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HHaase's ratings

Pinsider HHaase has rated 9 machines.

This page shows all all these ratings, and forms HHaase's personal top 9.

Rating comments

HHaase has written 9 rating comments:

8 months ago
One of the least appreciated Lawlor games, but still an extremely good machine, hampered (in some opinions) by an odd theme of road construction. Personally, I love the theme and this game.

As part of the "Super-Pin" generation at Williams, it's flat-out loaded with stuff. Almost to the point of absurdity. Two talking heads, lots of ramps, it's a wide-body that's overflowing with stuff. For all the hardware, you rarely get to use the 'flying rocks' second plunger. Rules are decent, trying to work across the country from East to West, but does get a bit repetitive as it's always the same sequence and start point.

The thing is, though, I think this is better than a large number of games of the era in many ways. But for some reason the community never really took to it, which at least in 2018 leaves this as a bargain compared to other WPC era games. Maybe it's just overshadowed by other Lawlor games, particularly TZ and TAF, and the comparatively simple linear rules aren't in vogue these days. Or maybe people just really don't like the Country/Western theme and music. Either way, this is a hidden gem that got lost in the shuffle, in the days of excess before Williams started their cost cutting extravaganza.
1 year ago
Let's address the elephant in the room first. This is a Stern game with the SB-100 sound board, and the earliest variant at that. The sound as originally installed in this game is among the worst in all of pinball. Not much more than a series of high pitched beeps, counting off similar to EM chimes based on the points scored. You will tire of it. Quickly. It can be improved by modifying it to the later SB-100 tones, which is almost mandatory, but that only helps a bit. Truth is, take away the sound issues and the game improves dramatically.... but I weight the sound heavily in how I feel about games. So this probably drags the score down more than is deserved. But there's no softening the blow, the sound on this game is absolutely terrible.

However, gameplay is decent, if simple. It essentially plays like a slightly juiced up EM game. Simple and accessible, but it also has the typical early Stern drop target banks. Meaning they're in odd locations that aren't clean to hit. The left kick lane is kinda neat, but really nothing that stands out to me on this playfield either positive or negative. Very neutral kind of feel but can get a bit quick. The spinner shot would be pretty satisfying if there was some kind of better sound or other reaction to it. It's a nice shot but noting really gives it any flair. Like I said, plays ok but nothing to rave about, but nothing to really complain about either. Decent for the transition era just coming out of EM design theory. Some decent strategy to involve too, and being able to collect the bonus mid-ball is actually kinda cool. Over time it continues to grow on me from a play standpoint.

Playfield artwork is, well, theme-less. Some pretty colors in nice patterns that represent nothing..... except a giant arrow pointing at the spinner shot. I mean, it looks pleasant enough but reminds me of the kind of bland artwork you'd hang in an office elevator, or on a generic 1980's arcade cab. Like the gameplay, it's there, it won't upset you, but 10 minutes later you'll probably not even remember what it looks like other than remembering it had a generic but pleasing look.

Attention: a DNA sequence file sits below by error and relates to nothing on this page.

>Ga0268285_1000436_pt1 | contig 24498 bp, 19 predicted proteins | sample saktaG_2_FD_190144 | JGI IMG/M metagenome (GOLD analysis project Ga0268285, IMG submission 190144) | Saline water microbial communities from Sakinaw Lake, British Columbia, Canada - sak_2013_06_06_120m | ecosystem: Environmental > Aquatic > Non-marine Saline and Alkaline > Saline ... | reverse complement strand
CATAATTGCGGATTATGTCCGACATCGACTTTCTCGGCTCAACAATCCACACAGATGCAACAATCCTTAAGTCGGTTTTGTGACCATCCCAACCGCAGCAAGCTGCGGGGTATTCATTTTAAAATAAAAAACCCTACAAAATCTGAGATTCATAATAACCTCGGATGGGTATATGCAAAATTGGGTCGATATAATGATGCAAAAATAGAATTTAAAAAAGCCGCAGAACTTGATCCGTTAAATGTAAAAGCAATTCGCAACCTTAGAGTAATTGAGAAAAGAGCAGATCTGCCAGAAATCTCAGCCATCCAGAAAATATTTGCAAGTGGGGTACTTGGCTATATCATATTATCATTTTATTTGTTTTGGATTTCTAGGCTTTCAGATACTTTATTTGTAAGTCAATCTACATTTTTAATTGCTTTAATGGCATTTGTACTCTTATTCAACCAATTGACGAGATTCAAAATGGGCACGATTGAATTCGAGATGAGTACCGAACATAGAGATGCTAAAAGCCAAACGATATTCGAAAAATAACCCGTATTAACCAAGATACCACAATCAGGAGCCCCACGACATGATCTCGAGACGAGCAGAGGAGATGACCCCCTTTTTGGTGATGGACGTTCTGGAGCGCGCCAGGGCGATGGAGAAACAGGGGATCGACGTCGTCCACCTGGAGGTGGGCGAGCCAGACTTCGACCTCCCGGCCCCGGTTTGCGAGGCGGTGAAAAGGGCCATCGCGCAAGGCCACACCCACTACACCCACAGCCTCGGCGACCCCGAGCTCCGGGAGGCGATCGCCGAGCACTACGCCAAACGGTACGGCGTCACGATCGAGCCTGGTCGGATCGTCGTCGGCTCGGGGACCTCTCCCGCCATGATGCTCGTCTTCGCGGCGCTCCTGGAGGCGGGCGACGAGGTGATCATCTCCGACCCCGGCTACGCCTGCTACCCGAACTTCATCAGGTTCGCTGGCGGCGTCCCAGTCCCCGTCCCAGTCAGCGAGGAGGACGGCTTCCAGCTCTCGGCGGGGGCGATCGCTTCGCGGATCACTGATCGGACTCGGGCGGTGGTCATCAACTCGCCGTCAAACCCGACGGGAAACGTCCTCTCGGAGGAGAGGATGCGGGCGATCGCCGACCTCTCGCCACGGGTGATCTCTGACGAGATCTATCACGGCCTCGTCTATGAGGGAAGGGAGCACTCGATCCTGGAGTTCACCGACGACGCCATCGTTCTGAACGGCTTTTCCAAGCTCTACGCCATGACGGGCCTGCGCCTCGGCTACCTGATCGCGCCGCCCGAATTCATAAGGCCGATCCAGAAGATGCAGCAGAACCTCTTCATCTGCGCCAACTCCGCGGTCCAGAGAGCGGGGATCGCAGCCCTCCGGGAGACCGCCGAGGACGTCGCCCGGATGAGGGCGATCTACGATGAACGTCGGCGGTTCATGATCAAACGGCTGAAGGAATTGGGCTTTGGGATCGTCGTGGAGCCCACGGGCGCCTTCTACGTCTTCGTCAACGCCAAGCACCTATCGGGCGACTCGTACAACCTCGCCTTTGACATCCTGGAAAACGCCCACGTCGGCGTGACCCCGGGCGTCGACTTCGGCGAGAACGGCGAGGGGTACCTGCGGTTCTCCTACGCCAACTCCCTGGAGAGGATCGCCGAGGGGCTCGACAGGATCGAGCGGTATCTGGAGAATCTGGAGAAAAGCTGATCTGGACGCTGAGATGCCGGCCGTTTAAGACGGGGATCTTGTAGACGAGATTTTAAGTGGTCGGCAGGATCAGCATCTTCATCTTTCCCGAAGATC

Cabinet is about on-par with the playfield. It's there. Nothing really stands out either positive or negative, but it does meld well with the overall theme. Pretty much average for the era of stenciled 2-3 color cabinet artwork, and it is game specific.

Then we get to the backglass. I believe this was the first chrome nude backglass designs from old Stern. The nude pegasus/centaur woman artwork is just odd. Otherwise all I can really say is that the color pallet is consistent across the machine. Ironic to think that in just a couple years Stern would bring us Viper, which is my all-time favorite backglass. With Lectronamo they got off to a poor start.

So for a quick summary.... Everything on this game is very generic, there's no overall 'theme' to anything. The best way to describe things is to simply say it's a pinball machine that does play decently for its era, but you'll probably forget it all in about 20 minutes. You won't hate it, you won't love it, it happened, and then it ended. Except your ears are bleeding and you have an image of chrome horse-boobs burned into your retinas.
1 year ago
Man, how do you rate Genesis, without discussing the backbox? So hard to separate that from the game but you really have to. Just don't look at the translight while you play it, and give yourself a couple games, it grows on you quickly if you like fast games.

This game, if you tune it right, really can be fast and brutal. The quality of Gottlieb pop bumpers and flippers is obvious on this title, and the react targets just juice it up even further. A little nudging talent is needed due to the outlanes being so hungry. It's not really that different from the fan layout of late Williams games, just with less 'WOW!' factor to the ramp shots and of course no DMD or speech. To me the gameplay on Genesis is simple to understand, but very fun, one of the best playing games from Premier. Multiball takes a bit to achieve, but works well how it's integrated into the gameplay. Just a very solid playing game for sure, one that I just keep going back to for the fun factor.